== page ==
CPI eases to 3-month low

An­a­lysts say con­tin­u­ing fall in pro­ducer prices is ‘more of a con­cern’

China Daily (Hong Kong) - - BUSINESS - By CHEN JIA in Bei­jing and YU RAN in Shang­hai

China’s Novem­ber Con­sumer Price In­dex eased to a three-month low of 3 per­cent year-on-year from 3.2 per­cent in Oc­to­ber, amid rel­a­tively weak de­mand con­di­tions, the Na­tional Bureau of Sta­tis­tics said on Mon­day.

An­a­lysts said that the con­tin­u­ing de­fla­tion of fac­tory prod­uct prices should raise more con­cerns than the re­ced­ing con­sumer in­fla­tion.

The Pro­ducer Price In­dex con­tracted 1.4 per­cent in Novem­ber from a de­crease of 1.5 per­cent in Oc­to­ber. The in­dex has re­mained in neg­a­tive ter­ri­tory for 21 con­sec­u­tive months, ac­cord­ing to the NBS.

The long- term PPI de­fla­tion in­di­cates se­ri­ous prob­lems of in­dus­trial over­ca­pac­ity and weak mar­ket de­mand, which may deeply in­flu­ence the de­vel­op­ment of the real econ­omy, said Lu Fengy­ong, a re­searcher at the Na­tional Academy of Eco­nomic Strat­egy at the Chi­nese Academy of So­cial Sciences, a gov­ern­ment think tank.

Qian Shao­tian, a sales man­ager of Shang­hai Yuan­zong Hard­ware Co Ltd, which sells hard­ware prod­ucts mainly to Euro­pean clients, said that over­ca­pac­ity has been a com­mon prob­lem in his in­dus­try.

Qian said that the com­pany has been try­ing to sell its prod­ucts online to in­di­vid­ual buy­ers at much cheaper prices to re­duce high in­ven­to­ries and be­come more com­pet­i­tive.

Wu Yue, a man­ager at Shang­hai Zai­wang Steel Co Ltd, has been fac­ing sim­i­lar dif­fi­cul­ties.

“The gov­ern­ment has been con­tin­u­ously re­duc­ing the launch of in­fra­struc­ture con­struc­tion projects this year, which di­rectly af­fects the de­mand for raw ma­te­ri­als, es­pe­cially steel,” he said.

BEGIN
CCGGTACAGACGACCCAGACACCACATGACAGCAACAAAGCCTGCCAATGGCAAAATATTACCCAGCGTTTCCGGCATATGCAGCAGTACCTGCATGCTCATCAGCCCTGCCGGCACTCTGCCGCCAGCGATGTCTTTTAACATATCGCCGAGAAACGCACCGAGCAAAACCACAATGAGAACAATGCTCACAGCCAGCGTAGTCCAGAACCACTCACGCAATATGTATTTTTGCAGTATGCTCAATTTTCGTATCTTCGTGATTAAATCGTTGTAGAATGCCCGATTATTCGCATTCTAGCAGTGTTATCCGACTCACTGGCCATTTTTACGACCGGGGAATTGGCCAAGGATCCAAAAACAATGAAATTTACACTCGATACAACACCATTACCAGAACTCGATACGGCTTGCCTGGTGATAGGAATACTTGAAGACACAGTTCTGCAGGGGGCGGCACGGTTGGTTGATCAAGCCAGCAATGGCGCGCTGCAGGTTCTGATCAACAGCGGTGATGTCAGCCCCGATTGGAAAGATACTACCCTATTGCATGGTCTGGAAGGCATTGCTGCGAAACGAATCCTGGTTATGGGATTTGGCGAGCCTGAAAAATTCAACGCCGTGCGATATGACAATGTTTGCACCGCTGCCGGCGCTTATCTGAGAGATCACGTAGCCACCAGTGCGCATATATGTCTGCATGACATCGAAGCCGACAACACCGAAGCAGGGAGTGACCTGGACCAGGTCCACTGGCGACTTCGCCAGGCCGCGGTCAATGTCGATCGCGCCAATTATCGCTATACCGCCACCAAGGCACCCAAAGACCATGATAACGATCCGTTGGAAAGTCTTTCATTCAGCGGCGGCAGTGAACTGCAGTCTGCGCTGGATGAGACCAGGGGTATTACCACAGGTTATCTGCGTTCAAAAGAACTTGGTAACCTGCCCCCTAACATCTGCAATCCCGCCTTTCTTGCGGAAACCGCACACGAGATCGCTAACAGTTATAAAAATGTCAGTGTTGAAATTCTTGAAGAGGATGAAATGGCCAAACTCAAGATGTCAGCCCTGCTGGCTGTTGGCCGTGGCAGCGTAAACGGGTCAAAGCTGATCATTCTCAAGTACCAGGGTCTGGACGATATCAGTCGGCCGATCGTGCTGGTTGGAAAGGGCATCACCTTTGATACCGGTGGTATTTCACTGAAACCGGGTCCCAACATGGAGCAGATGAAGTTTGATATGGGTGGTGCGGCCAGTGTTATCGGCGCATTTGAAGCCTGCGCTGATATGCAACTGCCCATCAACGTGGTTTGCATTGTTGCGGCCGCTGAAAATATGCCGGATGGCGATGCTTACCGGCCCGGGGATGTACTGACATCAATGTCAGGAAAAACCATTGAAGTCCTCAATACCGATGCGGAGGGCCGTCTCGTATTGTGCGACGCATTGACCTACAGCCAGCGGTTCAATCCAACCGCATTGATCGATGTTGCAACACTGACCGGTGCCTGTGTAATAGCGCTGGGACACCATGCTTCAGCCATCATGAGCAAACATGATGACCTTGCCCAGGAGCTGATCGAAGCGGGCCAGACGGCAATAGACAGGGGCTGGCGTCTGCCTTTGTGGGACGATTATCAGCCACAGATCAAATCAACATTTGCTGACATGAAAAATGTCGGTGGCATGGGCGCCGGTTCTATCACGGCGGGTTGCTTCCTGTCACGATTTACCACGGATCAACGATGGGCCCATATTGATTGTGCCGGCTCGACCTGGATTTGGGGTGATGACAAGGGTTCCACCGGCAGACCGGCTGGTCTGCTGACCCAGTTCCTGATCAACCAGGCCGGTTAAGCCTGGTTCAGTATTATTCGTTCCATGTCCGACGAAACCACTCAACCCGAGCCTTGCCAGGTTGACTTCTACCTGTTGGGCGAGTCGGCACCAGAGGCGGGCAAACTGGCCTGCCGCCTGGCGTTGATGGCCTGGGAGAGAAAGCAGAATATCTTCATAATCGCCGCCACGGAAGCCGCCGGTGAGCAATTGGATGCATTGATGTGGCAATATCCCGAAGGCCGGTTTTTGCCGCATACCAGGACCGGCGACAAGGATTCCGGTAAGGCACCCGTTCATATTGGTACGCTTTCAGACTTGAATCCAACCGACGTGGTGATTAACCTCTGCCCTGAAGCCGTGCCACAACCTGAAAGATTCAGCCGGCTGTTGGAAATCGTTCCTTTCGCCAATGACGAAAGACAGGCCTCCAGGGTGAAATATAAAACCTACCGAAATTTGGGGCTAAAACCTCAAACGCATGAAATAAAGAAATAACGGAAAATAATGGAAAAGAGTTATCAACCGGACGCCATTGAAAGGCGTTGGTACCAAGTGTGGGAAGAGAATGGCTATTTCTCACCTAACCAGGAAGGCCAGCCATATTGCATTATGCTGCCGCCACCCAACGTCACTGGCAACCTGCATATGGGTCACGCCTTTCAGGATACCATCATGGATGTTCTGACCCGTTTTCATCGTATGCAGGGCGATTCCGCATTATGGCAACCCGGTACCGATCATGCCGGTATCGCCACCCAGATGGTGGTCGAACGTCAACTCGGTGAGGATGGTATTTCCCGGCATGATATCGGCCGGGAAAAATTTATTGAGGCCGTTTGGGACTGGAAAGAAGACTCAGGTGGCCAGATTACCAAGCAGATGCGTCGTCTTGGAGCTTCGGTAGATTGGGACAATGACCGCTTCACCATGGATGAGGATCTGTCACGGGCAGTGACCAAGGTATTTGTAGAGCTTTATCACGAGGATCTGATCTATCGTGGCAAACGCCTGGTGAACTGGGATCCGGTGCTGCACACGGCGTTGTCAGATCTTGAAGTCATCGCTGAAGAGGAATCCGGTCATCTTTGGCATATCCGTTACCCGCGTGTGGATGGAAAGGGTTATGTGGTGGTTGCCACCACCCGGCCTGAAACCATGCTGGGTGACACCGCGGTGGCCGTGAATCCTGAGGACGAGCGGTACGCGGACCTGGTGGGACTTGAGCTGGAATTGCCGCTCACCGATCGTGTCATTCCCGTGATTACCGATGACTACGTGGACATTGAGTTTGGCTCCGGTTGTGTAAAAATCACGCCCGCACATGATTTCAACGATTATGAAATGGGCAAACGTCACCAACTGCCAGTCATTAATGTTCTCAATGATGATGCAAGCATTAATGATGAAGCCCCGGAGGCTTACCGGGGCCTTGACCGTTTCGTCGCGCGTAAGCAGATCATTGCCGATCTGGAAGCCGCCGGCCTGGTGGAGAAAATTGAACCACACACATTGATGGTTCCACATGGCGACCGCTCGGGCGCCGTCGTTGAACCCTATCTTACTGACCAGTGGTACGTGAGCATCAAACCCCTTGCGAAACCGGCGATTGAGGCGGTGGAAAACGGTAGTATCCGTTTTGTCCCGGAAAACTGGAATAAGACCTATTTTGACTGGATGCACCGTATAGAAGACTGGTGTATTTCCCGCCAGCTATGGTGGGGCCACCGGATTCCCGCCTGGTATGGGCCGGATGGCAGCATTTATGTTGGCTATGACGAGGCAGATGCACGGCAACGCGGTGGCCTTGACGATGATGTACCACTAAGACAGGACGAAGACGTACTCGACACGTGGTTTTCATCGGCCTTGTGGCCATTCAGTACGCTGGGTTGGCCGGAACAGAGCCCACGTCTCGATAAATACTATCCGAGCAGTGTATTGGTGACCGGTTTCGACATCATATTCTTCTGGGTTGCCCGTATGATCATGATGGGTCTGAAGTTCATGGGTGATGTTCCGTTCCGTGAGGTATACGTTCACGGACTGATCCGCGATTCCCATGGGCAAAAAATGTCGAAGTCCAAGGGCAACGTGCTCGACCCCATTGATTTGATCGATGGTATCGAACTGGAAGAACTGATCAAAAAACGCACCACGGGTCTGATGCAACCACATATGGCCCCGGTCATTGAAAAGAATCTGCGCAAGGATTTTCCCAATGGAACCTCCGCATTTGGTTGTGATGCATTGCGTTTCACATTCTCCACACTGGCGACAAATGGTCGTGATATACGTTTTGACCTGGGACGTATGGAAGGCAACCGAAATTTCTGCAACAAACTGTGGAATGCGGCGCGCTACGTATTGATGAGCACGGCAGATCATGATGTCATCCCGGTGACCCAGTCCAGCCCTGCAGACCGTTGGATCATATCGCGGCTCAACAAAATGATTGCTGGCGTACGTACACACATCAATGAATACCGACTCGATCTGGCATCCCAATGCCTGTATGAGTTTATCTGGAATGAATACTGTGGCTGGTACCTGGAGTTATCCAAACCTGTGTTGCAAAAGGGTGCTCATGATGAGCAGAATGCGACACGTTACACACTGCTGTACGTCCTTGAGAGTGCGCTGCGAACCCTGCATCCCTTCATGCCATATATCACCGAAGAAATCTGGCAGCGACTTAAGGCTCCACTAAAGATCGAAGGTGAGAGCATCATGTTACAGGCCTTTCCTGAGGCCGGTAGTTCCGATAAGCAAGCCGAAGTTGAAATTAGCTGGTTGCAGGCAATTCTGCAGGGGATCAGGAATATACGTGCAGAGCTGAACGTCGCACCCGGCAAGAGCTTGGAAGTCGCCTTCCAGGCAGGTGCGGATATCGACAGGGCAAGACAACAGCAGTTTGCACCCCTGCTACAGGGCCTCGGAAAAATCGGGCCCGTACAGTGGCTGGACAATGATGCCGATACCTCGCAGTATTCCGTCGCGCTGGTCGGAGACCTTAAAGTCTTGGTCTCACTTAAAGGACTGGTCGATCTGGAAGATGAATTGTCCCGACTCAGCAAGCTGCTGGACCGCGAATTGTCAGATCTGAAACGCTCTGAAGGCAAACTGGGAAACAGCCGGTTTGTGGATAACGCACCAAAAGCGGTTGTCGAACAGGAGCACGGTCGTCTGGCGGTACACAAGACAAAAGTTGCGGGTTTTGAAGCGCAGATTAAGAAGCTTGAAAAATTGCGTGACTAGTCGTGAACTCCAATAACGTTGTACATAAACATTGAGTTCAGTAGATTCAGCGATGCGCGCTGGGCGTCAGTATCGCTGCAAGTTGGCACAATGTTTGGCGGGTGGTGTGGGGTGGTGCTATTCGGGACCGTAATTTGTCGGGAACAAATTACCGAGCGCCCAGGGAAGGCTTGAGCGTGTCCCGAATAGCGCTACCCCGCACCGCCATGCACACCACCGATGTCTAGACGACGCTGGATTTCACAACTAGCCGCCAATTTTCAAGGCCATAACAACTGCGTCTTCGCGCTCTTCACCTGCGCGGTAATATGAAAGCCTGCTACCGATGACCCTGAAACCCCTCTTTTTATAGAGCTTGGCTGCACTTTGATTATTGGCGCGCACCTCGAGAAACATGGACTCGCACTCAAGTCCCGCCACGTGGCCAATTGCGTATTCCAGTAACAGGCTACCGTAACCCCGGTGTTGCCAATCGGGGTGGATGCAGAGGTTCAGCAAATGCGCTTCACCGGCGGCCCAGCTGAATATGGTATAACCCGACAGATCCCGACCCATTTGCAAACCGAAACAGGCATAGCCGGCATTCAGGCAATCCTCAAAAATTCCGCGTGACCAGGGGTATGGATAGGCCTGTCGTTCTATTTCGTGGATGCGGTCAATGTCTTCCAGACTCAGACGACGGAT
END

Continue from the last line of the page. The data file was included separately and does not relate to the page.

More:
As de­mand from the do­mes­tic mar­ket re­mains weak, Wu’s com­pany ex­pects to see a 15 per­cent loss af­ter shut­ting down one of its three pro­duc­tion fa­cil­i­ties in Septem­ber.

“If we don’t see a mar­ket re­cov­ery next year, we’ll prob­a­bly close down the busi­ness to pre­vent fur­ther losses,” said Wu.

In Novem­ber, about 1.92 per­cent­age points of the over­all in­fla­tion growth was at­trib­uted to higher food prices, which in­creased 5.9 per­cent year-on-year, slower than the 6.5 per­cent hike seen in Oc­to­ber, the NBS said.

Non- food prices rose 1.6 per­cent last month from a year ear­lier, un­changed from Oc­to­ber.

The lower CPI fig­ure in Novem­ber brings the first 11 months’ read­ing to 2.6 per­cent, com­pared with the gov­ern­ment’s whole- year tar­get of 3.5 per­cent, which means that head­line in­fla­tion re­mains man­age­able in the near term, said Zhu Haibin, chief econ­o­mist in China at JPMor­gan Chase & Co.

Qu Hong­bin, chief econ­o­mist in China at HSBC Hold­ings Plc, said that the re­cent mod­er­ate in­fla­tion pres­sures im­ply that pol­i­cy­mak­ers will con­tinue to fo­cus on mea­sures to sup­port growth and em­ploy­ment while im­ple­ment­ing struc­tural re­form poli­cies.

“While the sus­tain­abil­ity of the im­prove­ment in ex­ter­nal de­mand re­mains un­cer­tain, it could only lend lim­ited sup­port to China’s growth re­cov­ery, see­ing that do­mes­tic de­mand re­mains the key driv­ing force,” Qu said. Con­tact the writ­ers at chen­jia1@chi­nadaily.com.cn and yu­ran@chi­nadaily.com.cn


A cus­tomer shops for veg­eta­bles at a su­per­mar­ket in Xuchang, Henan prov­ince. In Novem­ber, food prices went up 5.9 per­cent year-on-year, with veg­etable prices up 22.3 per­cent, ac­cord­ing to the Na­tional Bureau of Sta­tis­tics.

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